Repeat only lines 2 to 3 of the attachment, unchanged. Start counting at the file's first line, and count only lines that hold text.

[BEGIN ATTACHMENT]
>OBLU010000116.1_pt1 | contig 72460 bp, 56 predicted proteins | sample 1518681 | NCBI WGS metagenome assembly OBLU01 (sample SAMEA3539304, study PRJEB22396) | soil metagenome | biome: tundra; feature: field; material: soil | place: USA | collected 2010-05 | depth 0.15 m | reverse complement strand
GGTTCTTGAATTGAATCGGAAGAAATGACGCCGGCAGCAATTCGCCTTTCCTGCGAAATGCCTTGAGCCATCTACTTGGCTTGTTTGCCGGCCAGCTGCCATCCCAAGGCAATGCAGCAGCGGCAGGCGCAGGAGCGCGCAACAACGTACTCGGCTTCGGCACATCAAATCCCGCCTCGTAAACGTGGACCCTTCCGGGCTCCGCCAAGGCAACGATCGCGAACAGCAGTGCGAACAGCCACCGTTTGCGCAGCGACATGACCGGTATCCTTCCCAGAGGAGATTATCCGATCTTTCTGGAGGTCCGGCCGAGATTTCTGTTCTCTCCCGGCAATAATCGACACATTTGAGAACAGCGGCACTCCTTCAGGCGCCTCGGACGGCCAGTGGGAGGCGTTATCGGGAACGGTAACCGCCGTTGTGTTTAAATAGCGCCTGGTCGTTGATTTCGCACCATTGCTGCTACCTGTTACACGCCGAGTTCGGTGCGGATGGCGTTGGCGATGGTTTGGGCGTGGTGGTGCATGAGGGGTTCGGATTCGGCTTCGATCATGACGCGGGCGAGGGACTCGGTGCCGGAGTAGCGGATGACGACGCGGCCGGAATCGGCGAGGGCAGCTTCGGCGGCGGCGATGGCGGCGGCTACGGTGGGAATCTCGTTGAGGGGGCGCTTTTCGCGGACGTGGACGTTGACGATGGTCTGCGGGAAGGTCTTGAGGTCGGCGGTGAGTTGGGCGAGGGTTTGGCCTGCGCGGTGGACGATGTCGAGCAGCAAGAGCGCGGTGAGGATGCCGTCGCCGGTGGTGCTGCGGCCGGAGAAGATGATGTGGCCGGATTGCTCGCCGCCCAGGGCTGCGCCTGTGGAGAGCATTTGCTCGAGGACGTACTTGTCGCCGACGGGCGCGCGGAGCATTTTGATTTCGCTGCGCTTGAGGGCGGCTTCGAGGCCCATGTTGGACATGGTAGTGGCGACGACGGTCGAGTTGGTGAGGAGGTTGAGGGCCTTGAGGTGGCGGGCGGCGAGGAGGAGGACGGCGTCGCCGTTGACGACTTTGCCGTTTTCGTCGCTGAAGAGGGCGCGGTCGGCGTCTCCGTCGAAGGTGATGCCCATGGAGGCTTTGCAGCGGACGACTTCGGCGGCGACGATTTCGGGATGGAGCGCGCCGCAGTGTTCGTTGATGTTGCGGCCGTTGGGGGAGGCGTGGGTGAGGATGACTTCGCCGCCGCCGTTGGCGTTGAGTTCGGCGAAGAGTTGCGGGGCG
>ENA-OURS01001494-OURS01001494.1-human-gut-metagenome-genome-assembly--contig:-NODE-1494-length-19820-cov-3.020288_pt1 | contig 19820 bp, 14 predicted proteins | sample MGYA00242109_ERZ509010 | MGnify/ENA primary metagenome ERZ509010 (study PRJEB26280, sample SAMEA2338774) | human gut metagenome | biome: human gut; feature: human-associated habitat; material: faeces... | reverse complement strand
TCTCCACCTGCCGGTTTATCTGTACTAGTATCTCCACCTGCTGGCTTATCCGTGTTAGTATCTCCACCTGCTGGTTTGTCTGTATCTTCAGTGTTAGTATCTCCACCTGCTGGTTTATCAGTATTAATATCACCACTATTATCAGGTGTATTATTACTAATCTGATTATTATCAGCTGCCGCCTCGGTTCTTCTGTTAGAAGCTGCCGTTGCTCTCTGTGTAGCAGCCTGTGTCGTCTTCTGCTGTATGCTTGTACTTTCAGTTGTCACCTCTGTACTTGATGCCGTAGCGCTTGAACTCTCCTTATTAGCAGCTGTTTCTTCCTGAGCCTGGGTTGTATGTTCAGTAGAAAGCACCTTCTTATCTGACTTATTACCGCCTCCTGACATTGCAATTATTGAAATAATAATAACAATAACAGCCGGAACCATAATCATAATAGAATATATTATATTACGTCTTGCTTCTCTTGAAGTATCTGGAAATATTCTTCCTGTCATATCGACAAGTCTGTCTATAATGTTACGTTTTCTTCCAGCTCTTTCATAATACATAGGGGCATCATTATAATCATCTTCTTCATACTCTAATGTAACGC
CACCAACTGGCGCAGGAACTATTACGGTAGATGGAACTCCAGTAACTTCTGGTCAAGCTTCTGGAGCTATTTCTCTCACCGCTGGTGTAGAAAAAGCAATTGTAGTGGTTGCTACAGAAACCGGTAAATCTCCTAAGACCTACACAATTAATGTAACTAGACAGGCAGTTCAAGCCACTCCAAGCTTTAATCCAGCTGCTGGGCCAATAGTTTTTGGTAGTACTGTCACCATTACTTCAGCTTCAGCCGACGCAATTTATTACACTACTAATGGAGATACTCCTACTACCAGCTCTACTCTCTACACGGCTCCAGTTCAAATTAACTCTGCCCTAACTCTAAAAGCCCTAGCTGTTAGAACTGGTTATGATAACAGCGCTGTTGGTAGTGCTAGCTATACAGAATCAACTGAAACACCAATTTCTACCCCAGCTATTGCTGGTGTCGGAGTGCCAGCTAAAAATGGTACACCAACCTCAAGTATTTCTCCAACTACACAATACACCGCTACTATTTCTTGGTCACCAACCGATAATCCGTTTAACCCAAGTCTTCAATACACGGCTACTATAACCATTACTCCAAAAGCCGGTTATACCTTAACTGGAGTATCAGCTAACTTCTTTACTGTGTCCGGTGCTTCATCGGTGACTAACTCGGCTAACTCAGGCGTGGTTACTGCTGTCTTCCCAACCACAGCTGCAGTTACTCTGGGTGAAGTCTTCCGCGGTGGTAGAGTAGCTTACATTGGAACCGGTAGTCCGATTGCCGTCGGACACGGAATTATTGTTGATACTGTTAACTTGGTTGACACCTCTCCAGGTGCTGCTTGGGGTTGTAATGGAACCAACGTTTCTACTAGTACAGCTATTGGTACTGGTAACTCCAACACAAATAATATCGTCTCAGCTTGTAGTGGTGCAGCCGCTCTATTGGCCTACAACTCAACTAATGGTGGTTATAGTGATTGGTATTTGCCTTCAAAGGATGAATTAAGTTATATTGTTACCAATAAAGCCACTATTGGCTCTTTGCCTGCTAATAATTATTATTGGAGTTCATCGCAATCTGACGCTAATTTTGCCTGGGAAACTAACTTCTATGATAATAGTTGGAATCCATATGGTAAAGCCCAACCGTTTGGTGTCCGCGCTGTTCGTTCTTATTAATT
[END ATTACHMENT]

GGTTCTTGAATTGAATCGGAAGAAATGACGCCGGCAGCAATTCGCCTTTCCTGCGAAATGCCTTGAGCCATCTACTTGGCTTGTTTGCCGGCCAGCTGCCATCCCAAGGCAATGCAGCAGCGGCAGGCGCAGGAGCGCGCAACAACGTACTCGGCTTCGGCACATCAAATCCCGCCTCGTAAACGTGGACCCTTCCGGGCTCCGCCAAGGCAACGATCGCGAACAGCAGTGCGAACAGCCACCGTTTGCGCAGCGACATGACCGGTATCCTTCCCAGAGGAGATTATCCGATCTTTCTGGAGGTCCGGCCGAGATTTCTGTTCTCTCCCGGCAATAATCGACACATTTGAGAACAGCGGCACTCCTTCAGGCGCCTCGGACGGCCAGTGGGAGGCGTTATCGGGAACGGTAACCGCCGTTGTGTTTAAATAGCGCCTGGTCGTTGATTTCGCACCATTGCTGCTACCTGTTACACGCCGAGTTCGGTGCGGATGGCGTTGGCGATGGTTTGGGCGTGGTGGTGCATGAGGGGTTCGGATTCGGCTTCGATCATGACGCGGGCGAGGGACTCGGTGCCGGAGTAGCGGATGACGACGCGGCCGGAATCGGCGAGGGCAGCTTCGGCGGCGGCGATGGCGGCGGCTACGGTGGGAATCTCGTTGAGGGGGCGCTTTTCGCGGACGTGGACGTTGACGATGGTCTGCGGGAAGGTCTTGAGGTCGGCGGTGAGTTGGGCGAGGGTTTGGCCTGCGCGGTGGACGATGTCGAGCAGCAAGAGCGCGGTGAGGATGCCGTCGCCGGTGGTGCTGCGGCCGGAGAAGATGATGTGGCCGGATTGCTCGCCGCCCAGGGCTGCGCCTGTGGAGAGCATTTGCTCGAGGACGTACTTGTCGCCGACGGGCGCGCGGAGCATTTTGATTTCGCTGCGCTTGAGGGCGGCTTCGAGGCCCATGTTGGACATGGTAGTGGCGACGACGGTCGAGTTGGTGAGGAGGTTGAGGGCCTTGAGGTGGCGGGCGGCGAGGAGGAGGACGGCGTCGCCGTTGACGACTTTGCCGTTTTCGTCGCTGAAGAGGGCGCGGTCGGCGTCTCCGTCGAAGGTGATGCCCATGGAGGCTTTGCAGCGGACGACTTCGGCGGCGACGATTTCGGGATGGAGCGCGCCGCAGTGTTCGTTGATGTTGCGGCCGTTGGGGGAGGCGTGGGTGAGGATGACTTCGCCGCCGCCGTTGGCGTTGAGTTCGGCGAAGAGTTGCGGGGCG
>ENA-OURS01001494-OURS01001494.1-human-gut-metagenome-genome-assembly--contig:-NODE-1494-length-19820-cov-3.020288_pt1 | contig 19820 bp, 14 predicted proteins | sample MGYA00242109_ERZ509010 | MGnify/ENA primary metagenome ERZ509010 (study PRJEB26280, sample SAMEA2338774) | human gut metagenome | biome: human gut; feature: human-associated habitat; material: faeces... | reverse complement strand